Always At The Carlyle squanders its Old World saga on modern celeb sizzle

By Karen Gordon

Rating: C-plus

In a parallel universe, I’m on my way to the Carlyle Hotel in Manhattan right now to hear Bobby Short in the Cafe Carlyle. I’ve always been part New Yorker, drawn to an older romantic version of the city typified by places like the 80-plus-year-old hotel.

The somewhat uneven documentary Always At the Carlyle aims to give us a sense of what it takes to maintain the legacy, and to service celebrities and royalty. They in turn, according to what we see, are drawn by the sense of tradition and Old World (if sometimes faded) elegance.  But its focus on celebrity ends up stealing the film’s soul. 

Director/writer Matthew Miele crams a lot into the film, which is both the good news and the bad news. We get some of its history, its origins as a hotel for the upper-crust and, therefore, a focus on maximum elegance and service. There’s a scene where a staffer goes through a room with a figurative fine-toothed comb, pulling old petals off a small bouquet, extracting what looks like a thread from an empty drawer, sharpening the pillow corners. In a place where I.M. Pei once stayed, details are next to godliness. 

Poignantly, the late Bourdain is a contemporary celeb who touts the Carlyle's Old World charm.

Poignantly, the late Bourdain is a contemporary celeb who touts the Carlyle's Old World charm.

As the film tells us, the hotel’s common spaces all have a provenance, showing the signature of the various designers and painters who painted the walls in the Cafe Carlyle and Bemelmans Bar. There are master gallery paintings in one of the lobbies.  As someone says, “It’s an old hotel and it has problems. but it has a certain patina.”   The decor is so iconic that, the film seems to suggest, a makeover would be the exact wrong move.  
Perhaps the best endorsement for maintaining the status quo is what was allegedly overheard being said by a former New York real estate tycoon named Trump, now turned President. To wit: “I confirm my belief. This place is a joke.”

Director Mathew Miele talks to long-term staff members, from the people who customize the linens (regular clientele have their beds made up with specially monogrammed linens) to the concierge staff, to the “restaurant Captain,”  a term we’re told is no longer used in the business, except at the Carlyle.  To a person, the staff loves their jobs, many saying they hope to retire there.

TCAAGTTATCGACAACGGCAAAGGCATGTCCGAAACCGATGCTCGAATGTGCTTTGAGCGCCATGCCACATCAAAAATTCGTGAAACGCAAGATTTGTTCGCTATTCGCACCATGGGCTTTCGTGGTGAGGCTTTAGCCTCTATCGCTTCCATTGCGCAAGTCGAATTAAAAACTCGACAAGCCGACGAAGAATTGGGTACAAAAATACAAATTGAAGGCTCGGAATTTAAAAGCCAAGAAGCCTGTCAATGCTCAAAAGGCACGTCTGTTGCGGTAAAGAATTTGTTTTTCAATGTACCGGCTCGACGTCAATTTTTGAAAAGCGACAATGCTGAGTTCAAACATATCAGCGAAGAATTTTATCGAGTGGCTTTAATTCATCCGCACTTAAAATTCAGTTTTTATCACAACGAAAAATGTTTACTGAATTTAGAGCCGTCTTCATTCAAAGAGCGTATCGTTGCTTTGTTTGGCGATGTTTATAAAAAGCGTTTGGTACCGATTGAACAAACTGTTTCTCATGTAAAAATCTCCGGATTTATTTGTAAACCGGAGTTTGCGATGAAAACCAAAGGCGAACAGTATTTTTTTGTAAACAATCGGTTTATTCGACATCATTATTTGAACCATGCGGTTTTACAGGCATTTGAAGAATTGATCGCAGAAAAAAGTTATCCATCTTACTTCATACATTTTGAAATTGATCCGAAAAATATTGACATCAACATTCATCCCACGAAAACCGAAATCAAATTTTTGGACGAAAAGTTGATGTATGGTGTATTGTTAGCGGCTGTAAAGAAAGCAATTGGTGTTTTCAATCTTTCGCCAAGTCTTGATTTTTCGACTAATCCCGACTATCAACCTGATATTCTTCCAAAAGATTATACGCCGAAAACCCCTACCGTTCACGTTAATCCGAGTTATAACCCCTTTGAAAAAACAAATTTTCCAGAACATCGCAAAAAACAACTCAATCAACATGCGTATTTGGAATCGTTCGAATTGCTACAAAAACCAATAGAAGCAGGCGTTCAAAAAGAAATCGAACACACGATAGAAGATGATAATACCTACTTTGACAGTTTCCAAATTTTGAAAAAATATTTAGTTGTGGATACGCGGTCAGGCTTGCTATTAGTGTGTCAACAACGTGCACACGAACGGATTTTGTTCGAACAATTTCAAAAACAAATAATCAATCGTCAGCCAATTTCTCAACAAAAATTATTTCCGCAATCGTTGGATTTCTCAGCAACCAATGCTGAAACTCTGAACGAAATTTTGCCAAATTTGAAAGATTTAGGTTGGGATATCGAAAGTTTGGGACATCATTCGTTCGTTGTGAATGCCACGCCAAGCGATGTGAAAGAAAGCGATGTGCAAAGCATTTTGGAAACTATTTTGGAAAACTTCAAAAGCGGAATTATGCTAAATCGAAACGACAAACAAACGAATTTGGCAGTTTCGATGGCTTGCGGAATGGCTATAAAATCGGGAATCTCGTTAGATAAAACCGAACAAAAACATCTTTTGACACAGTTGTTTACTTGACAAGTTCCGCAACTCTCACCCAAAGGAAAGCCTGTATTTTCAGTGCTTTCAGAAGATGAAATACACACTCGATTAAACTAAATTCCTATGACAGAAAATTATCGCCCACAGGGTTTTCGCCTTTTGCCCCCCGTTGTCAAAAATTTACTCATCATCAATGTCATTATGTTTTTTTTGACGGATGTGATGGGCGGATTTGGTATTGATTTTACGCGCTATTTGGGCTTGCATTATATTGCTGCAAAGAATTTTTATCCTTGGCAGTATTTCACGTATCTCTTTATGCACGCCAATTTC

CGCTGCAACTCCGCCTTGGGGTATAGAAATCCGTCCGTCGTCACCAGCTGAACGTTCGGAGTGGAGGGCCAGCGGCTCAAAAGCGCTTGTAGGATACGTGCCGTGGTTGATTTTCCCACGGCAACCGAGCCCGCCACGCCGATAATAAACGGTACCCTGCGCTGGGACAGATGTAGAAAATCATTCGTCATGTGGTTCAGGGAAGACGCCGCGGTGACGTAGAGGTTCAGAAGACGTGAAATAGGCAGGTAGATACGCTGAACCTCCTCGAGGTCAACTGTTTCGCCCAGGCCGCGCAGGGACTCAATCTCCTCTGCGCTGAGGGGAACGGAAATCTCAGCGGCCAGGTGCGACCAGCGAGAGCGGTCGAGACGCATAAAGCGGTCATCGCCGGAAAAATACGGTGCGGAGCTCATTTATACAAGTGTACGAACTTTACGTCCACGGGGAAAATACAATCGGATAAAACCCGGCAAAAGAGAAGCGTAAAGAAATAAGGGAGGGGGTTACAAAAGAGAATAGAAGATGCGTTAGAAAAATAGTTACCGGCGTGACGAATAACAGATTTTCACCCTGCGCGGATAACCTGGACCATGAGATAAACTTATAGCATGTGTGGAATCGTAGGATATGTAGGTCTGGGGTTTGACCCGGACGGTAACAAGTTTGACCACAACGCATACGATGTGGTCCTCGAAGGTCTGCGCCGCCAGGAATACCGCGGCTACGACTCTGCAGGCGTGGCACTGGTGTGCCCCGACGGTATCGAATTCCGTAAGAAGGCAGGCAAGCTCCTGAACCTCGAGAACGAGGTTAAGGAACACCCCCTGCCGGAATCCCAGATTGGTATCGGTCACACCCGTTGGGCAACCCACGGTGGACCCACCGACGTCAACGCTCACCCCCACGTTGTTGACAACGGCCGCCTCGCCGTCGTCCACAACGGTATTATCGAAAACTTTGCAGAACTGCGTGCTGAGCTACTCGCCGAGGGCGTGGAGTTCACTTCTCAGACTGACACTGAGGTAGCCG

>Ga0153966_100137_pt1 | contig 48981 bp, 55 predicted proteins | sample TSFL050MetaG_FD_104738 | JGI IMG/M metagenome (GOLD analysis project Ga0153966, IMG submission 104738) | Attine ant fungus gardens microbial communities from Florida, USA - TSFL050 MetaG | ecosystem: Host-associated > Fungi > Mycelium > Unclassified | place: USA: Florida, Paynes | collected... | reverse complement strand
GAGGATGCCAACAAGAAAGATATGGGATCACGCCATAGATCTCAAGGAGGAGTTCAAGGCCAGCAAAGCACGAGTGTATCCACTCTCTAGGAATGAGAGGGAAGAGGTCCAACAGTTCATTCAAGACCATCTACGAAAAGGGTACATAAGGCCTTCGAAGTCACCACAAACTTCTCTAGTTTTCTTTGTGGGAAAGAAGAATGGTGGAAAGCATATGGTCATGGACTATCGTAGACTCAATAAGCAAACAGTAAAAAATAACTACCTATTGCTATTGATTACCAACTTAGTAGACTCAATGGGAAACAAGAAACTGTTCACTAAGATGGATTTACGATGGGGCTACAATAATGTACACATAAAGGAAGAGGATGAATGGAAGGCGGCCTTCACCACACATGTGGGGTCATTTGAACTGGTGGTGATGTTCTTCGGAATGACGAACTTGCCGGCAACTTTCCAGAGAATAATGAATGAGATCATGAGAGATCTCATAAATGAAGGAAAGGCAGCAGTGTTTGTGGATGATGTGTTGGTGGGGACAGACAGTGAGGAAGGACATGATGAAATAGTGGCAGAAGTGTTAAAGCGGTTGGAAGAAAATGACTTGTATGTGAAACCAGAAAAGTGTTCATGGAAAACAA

There are lots of great stories about historic figures, who stayed at the Carlyle. The film deals with the huge list of celebrities past and present who have had a connection to the hotel -  John F. KennedyJohn F. Kennedy Jr., Jackie O. Marilyn Monroe, Lady Diana (whose children continue to stay at the Hotel’s Royal Suite), and writers Mark Twain and, surprisingly, Hunter S. Thompson.

But when it comes to their current clientele, there’s a tight lips policy in place.  The staff reveals that George Clooney is their favorite guest, but that’s about it. 

However, celebrities talk for themselves.. In a collection of interviews gathered over a number of years, we hear comments about the hotel from Clooney, Harrison Ford, Wes Anderson, Lenny Kravitz and many, many, many more. Too many “manys” in fact.

Perhaps most poignantly, the late Anthony Bourdain appears throughout the film, talking with great affection about the hotel and Bemelmans bar in particular.  

The celebrity angle ends up being one of the film’s weaknesses. The film twists and turns seemingly to get as many celebrity stories and comments in as possible. Not all of them are interesting or give us much insight.  And that’s tremendously problematic for this film. It begins to feel like Miele couldn’t make his mind up about who to cut and so threw everyone in. It makes the documentary feel less substantial and more like a promotional video.   

It also also gives the doc a wobbly focus.  It gets odder towards the end when it puzzlingly veers off to pay pay homage to the late Broadway star Elaine Stritch, following which a series of musicians talk about what kind of material they like to sing in one of the rooms. 

There’s also an uncomfortable upstairs/downstairs feeling. Sure, it’s nice to hear George Clooney wax on about the joys of staying for months at the hotel with his wife. and how the staff loves him back. But unless you’re absolutely charmed by everything celebrity, the steady stream of rich and famous talking about the things they can do that you can’t, and the way they’re specially treated that you aren’t, starts to deflate the film.  

It sends mixed messages. In a movie that aims to be  about a hotel that’s succeeded because it’s continued to resist commodification and kept its Old World charm and elegance, the pandering to the Entertainment Tonight era celeb robs it of some of its soul.

Always At The Carlyle. Directed and written by Mathew Miele. Starring Anthony Bourdain, George Clooney, Harrison Ford. Now playing at the Hot Docs Ted Rogers Cinema.